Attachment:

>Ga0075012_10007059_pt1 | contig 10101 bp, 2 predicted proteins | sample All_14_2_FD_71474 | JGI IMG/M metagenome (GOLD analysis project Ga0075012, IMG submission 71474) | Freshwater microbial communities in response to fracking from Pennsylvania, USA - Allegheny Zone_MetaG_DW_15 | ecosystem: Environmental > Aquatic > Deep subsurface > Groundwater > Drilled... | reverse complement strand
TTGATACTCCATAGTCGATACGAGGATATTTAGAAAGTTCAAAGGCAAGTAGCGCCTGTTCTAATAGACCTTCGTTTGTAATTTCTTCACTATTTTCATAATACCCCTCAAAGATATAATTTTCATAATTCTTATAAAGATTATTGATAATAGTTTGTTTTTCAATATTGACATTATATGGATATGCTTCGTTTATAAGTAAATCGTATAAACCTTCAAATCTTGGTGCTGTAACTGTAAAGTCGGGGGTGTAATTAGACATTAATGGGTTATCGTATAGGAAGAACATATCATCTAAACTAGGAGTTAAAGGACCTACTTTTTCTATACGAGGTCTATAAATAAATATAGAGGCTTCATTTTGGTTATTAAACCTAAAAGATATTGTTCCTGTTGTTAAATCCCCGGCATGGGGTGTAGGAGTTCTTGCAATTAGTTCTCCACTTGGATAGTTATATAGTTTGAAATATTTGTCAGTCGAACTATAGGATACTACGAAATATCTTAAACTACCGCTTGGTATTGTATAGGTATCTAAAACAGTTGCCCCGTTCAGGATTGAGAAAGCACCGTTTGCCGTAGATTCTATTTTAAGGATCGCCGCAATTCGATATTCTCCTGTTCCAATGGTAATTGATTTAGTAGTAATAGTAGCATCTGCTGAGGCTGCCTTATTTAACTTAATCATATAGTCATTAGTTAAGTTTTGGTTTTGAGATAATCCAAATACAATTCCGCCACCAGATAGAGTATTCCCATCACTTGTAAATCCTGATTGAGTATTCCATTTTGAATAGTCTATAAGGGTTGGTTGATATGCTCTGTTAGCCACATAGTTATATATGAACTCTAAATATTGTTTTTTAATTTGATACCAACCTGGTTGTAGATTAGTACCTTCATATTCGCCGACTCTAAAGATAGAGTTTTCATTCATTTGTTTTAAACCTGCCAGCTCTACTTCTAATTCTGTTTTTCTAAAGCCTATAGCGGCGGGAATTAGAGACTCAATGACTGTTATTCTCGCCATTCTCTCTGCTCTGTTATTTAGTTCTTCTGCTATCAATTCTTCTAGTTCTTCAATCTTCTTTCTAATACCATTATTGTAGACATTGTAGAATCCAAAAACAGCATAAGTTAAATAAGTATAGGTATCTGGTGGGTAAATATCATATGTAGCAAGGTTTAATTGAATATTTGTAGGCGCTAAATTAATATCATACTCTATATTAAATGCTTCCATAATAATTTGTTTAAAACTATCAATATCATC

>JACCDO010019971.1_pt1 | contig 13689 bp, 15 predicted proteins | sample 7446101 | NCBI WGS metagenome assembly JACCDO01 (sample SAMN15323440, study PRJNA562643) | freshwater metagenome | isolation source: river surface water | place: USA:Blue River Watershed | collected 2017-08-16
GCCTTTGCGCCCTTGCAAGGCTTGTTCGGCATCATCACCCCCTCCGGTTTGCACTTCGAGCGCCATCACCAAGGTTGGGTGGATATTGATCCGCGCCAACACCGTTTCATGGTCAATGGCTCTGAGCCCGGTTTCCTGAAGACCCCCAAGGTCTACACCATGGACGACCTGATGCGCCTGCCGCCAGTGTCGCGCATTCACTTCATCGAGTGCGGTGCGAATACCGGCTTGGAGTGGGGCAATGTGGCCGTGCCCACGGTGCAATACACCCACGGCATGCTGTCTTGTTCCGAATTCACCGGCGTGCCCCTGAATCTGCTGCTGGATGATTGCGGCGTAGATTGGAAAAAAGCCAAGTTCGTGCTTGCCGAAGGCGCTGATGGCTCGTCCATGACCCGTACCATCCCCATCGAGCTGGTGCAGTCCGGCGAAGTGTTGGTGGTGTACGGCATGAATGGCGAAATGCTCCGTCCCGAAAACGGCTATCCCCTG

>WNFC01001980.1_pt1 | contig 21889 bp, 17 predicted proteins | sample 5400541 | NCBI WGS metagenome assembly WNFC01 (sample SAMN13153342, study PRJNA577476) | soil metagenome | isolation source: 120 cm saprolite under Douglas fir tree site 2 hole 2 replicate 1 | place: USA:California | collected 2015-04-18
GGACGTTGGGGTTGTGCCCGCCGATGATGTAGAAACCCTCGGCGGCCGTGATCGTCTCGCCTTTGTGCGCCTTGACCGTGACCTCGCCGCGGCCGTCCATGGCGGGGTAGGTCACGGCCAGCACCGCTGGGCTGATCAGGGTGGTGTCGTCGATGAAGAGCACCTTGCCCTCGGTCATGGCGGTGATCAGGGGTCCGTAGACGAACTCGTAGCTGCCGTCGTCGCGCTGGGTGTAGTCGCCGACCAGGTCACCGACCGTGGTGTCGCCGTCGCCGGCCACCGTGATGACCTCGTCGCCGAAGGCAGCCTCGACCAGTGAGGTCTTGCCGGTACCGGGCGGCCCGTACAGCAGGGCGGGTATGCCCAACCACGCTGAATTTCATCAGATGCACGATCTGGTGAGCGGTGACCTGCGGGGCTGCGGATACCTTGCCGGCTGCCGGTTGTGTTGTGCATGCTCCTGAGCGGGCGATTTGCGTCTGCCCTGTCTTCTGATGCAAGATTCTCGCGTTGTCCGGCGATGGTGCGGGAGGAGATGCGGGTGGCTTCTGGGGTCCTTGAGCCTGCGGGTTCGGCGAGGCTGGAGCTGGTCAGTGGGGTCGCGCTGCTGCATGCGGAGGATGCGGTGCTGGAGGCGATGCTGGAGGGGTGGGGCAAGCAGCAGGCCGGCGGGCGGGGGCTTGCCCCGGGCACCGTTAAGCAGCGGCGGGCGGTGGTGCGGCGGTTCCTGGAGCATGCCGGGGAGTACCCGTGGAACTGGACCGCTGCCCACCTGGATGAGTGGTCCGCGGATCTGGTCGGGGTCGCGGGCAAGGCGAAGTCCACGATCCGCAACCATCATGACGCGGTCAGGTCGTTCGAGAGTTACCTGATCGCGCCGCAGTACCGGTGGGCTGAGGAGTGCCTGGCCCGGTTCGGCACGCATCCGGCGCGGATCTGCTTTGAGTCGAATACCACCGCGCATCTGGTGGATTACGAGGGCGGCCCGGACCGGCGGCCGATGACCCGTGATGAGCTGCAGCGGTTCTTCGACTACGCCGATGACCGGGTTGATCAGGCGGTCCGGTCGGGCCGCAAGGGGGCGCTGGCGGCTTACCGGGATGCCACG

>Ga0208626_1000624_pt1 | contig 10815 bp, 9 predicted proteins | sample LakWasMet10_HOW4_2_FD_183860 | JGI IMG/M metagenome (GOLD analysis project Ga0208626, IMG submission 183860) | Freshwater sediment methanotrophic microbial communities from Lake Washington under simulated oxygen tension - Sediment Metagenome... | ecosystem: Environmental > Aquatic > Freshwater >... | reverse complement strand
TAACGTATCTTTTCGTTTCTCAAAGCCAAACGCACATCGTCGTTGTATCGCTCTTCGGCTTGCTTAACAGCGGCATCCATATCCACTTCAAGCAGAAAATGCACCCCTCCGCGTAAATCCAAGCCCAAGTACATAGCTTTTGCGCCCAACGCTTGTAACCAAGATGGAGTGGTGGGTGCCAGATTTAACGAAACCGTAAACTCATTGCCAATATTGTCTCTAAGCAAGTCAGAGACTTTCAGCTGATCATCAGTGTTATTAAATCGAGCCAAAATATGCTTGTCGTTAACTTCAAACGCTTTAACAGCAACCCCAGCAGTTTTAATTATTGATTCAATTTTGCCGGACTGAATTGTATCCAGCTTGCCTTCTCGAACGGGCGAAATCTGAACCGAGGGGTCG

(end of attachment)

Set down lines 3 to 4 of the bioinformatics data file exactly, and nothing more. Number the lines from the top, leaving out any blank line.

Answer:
>JACCDO010019971.1_pt1 | contig 13689 bp, 15 predicted proteins | sample 7446101 | NCBI WGS metagenome assembly JACCDO01 (sample SAMN15323440, study PRJNA562643) | freshwater metagenome | isolation source: river surface water | place: USA:Blue River Watershed | collected 2017-08-16
GCCTTTGCGCCCTTGCAAGGCTTGTTCGGCATCATCACCCCCTCCGGTTTGCACTTCGAGCGCCATCACCAAGGTTGGGTGGATATTGATCCGCGCCAACACCGTTTCATGGTCAATGGCTCTGAGCCCGGTTTCCTGAAGACCCCCAAGGTCTACACCATGGACGACCTGATGCGCCTGCCGCCAGTGTCGCGCATTCACTTCATCGAGTGCGGTGCGAATACCGGCTTGGAGTGGGGCAATGTGGCCGTGCCCACGGTGCAATACACCCACGGCATGCTGTCTTGTTCCGAATTCACCGGCGTGCCCCTGAATCTGCTGCTGGATGATTGCGGCGTAGATTGGAAAAAAGCCAAGTTCGTGCTTGCCGAAGGCGCTGATGGCTCGTCCATGACCCGTACCATCCCCATCGAGCTGGTGCAGTCCGGCGAAGTGTTGGTGGTGTACGGCATGAATGGCGAAATGCTCCGTCCCGAAAACGGCTATCCCCTG